My son jumped into the car when I picked him up from school and asked, “Dad, who’s your favorite superhero?”*
With an (only mildly) exaggerated sigh, I replied, “You asked me that this morning.”
“Do you want to hear mine?”
“I thought it was Batman.”
“He’s my favorite superhero who doesn’t have superpowers. Flash is my favorite with superpowers who’s a boy and Wonder Woman for a girl.”
He is nothing if not an informed ten-year-old. We recently found a book for him, DC Comics Ultimate Character Guide, and we are not surprised he’s digging it, reading up on Mister Freeze on the way to his baseball game or boning up on his Green Arrow villains’ bases of operation.
I was thinking about my boy’s ardor for folks-in-capes as I read Daniel Willingham’s recent book, Raising Kids Who Read (Jossey-Bass, 2015). Dr. Willingham writes in this book that one of the most crucial ingredients to “being a ‘good reader’ is ‘knowing a little bit about a lot of stuff’”(p. 18). He posits that background knowledge is imperative for reading comprehension; that, in fact, the sum total of the former correlates directly to success with the latter (18). Why? Because writers omit information that they assume readers will know, so the more understanding of the topic at hand, the easier it will be to “fill in any holes” left by the author and thus make connections to the reading. When we make these connections we make meaning, and when we make meaning we increase the possibility of comprehending the words on the page.
The best strategy to develop this background knowledge, Dr. Willingham reports, is by reading—books and magazines, mostly. Other media—television, the internet, movies—shoot a little spark, but it's books that provide the bigger bang. (While the internet has much to read, kids generally use the computer for less academic pursuits.) And the more we read, the more knowledge we gain, the more connections we make, the more positive our response to the reading is, the more we read—a positive feedback loop of learning. In the case of my boy, that loop runs through Gotham City, around the planet Krypton, and down to Atlantis.
How do we facilitate the reading of books and magazines?
1. Play to Their Interests While Paying Heed to Skill
Books at an appropriate level will give children the appropriate challenge, neither frustrating them nor allowing them to feel a false sense of ability. Tapping into their interests will ensure they begin the book and, perhaps better still, stick with it.
2. Provide Lots of Choices
Knowing their interests allows us to litter the table with options. Being able to speak even quasi-cogently about the books' ingredients, especially with enthusiasm, informs students and gives them entry into the story. There are magazines for almost any interest (video gaming, surfing, knitting, baking, celebrities) and they can feel more welcoming for less-confident readers because magazines are slimmer and include more visual stimuli.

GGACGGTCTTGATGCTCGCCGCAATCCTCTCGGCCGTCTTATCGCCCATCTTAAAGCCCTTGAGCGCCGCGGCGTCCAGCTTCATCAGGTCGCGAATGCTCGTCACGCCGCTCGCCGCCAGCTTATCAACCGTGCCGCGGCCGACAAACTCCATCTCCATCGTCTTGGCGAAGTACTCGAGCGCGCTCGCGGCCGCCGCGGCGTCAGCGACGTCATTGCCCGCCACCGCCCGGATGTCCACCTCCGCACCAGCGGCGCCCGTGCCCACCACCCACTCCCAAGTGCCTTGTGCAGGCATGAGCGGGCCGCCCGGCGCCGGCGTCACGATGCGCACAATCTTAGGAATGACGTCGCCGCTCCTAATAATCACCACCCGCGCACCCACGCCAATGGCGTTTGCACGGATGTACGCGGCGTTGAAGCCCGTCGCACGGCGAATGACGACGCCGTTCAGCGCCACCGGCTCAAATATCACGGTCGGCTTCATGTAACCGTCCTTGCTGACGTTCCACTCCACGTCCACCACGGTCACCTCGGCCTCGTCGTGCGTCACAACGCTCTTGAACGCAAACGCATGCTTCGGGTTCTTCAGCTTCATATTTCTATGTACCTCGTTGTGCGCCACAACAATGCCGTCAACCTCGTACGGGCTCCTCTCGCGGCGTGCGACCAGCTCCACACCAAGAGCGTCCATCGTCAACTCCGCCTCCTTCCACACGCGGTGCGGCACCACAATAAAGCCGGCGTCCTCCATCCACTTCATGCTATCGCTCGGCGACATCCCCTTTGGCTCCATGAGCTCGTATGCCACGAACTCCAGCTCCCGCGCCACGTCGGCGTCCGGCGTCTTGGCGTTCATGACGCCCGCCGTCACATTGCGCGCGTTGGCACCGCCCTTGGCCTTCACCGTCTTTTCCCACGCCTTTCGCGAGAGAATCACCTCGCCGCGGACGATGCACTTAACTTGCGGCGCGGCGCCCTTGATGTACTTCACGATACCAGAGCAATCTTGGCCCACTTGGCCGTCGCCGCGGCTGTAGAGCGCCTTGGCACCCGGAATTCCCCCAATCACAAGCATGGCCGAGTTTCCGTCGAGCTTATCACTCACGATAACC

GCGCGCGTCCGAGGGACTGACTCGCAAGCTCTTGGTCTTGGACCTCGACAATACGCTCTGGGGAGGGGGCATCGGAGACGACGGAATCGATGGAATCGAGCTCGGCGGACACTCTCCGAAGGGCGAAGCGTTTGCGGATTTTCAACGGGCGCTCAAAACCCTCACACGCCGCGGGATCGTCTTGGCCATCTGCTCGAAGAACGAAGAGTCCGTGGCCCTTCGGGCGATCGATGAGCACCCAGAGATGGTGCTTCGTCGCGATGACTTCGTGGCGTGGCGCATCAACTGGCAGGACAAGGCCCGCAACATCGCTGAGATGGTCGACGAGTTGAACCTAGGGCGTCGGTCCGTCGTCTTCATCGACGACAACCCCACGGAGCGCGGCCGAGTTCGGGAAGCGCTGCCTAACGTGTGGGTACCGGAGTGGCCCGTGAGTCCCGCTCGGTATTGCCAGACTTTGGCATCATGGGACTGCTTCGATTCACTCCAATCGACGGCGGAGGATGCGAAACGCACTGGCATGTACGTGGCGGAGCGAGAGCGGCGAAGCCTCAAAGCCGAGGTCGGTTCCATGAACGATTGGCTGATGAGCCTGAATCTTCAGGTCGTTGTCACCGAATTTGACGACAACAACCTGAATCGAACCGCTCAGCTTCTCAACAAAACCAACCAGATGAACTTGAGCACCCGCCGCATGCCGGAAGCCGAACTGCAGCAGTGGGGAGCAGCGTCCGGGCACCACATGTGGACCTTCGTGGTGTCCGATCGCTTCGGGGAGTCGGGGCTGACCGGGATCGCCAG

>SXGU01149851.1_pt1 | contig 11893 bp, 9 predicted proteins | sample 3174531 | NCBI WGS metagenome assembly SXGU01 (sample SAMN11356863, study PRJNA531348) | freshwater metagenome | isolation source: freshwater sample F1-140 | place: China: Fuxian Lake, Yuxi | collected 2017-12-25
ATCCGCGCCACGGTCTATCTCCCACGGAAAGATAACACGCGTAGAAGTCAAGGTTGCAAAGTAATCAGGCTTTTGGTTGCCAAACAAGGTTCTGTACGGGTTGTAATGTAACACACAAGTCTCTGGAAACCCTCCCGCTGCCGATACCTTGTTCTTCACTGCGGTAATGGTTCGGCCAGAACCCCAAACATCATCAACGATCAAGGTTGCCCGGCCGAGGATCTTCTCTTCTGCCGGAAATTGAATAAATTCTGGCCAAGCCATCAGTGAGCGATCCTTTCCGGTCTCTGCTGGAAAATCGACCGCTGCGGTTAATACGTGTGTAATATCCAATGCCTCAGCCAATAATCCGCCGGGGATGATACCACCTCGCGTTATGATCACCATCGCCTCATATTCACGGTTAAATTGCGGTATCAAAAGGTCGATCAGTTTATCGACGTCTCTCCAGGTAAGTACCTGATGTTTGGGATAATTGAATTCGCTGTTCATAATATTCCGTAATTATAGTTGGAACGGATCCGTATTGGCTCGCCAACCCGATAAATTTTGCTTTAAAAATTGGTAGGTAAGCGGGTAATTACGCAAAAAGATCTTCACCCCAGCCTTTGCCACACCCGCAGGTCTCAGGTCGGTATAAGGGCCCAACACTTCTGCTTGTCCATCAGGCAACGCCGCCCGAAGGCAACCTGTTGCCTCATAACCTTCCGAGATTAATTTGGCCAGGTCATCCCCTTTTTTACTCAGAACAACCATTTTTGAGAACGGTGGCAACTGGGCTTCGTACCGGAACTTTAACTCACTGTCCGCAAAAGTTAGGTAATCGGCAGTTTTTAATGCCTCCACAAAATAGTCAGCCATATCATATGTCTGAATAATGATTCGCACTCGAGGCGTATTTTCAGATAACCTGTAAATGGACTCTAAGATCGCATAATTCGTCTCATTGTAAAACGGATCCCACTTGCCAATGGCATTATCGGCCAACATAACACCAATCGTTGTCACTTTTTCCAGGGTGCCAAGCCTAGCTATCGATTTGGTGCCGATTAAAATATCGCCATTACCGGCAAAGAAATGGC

3. Don't Forget Graphic Novels or Magazines
Do not disparage comic books—for lots of students, especially students with learning differences and English-language learners, they can be an entrée to the pleasures of stories and, at the same time, they do not take the place of "more serious reading" (Krashen, 1996). The vocabulary in graphic novels, like their non-illustrated peers, often transcends conversational language which can assist in furthering comprehension of future texts.
4. Take a Trip to the Library
If your students do not already have one, have them sign up for a library card. This "credit card for our imagination" offers opportunities that many children and young adults do not realize are available to them. In truth, it is not even imperative to check anything out: the environment is conducive enough for fomenting reading efforts (Celano, 2001).
5. Model 'The Right Reading' in the Classroom
Children emulate the grown-ups in their lives—if we want our students to develop their background knowledge by reading books and magazines, those are what we should read in our rooms. This will sound like scolding, but if we are carrying our phones at all times and using our downtime to read them, why would our students do different?
No matter where your child is on the background-knowledge-continuum, it is never too late to get going. As Willingham says, "You can always learn. The bad news is that there is not a shortcut. Vocabulary and knowledge of the world accrete slowly, over the course of years. If there is an easy way to hurry it, scientists haven't found it" (161).
Dr. Willingham tells us we need background knowledge in order to understand more of what they read. What we need to do in order to get more of it will prove heavier lifting for teacher and student alike, but that is for what a classroom is expressly designed.
* Naturally, I chose Aquaman: I want to speak to whales and ride around the ocean astride a pair of dolphins, enlisting the assistance of giant squids in the fight against crime.
This piece was originally submitted to our community forums by a reader. Due to audience interest, we've preserved it. The opinions expressed here are the writer's own.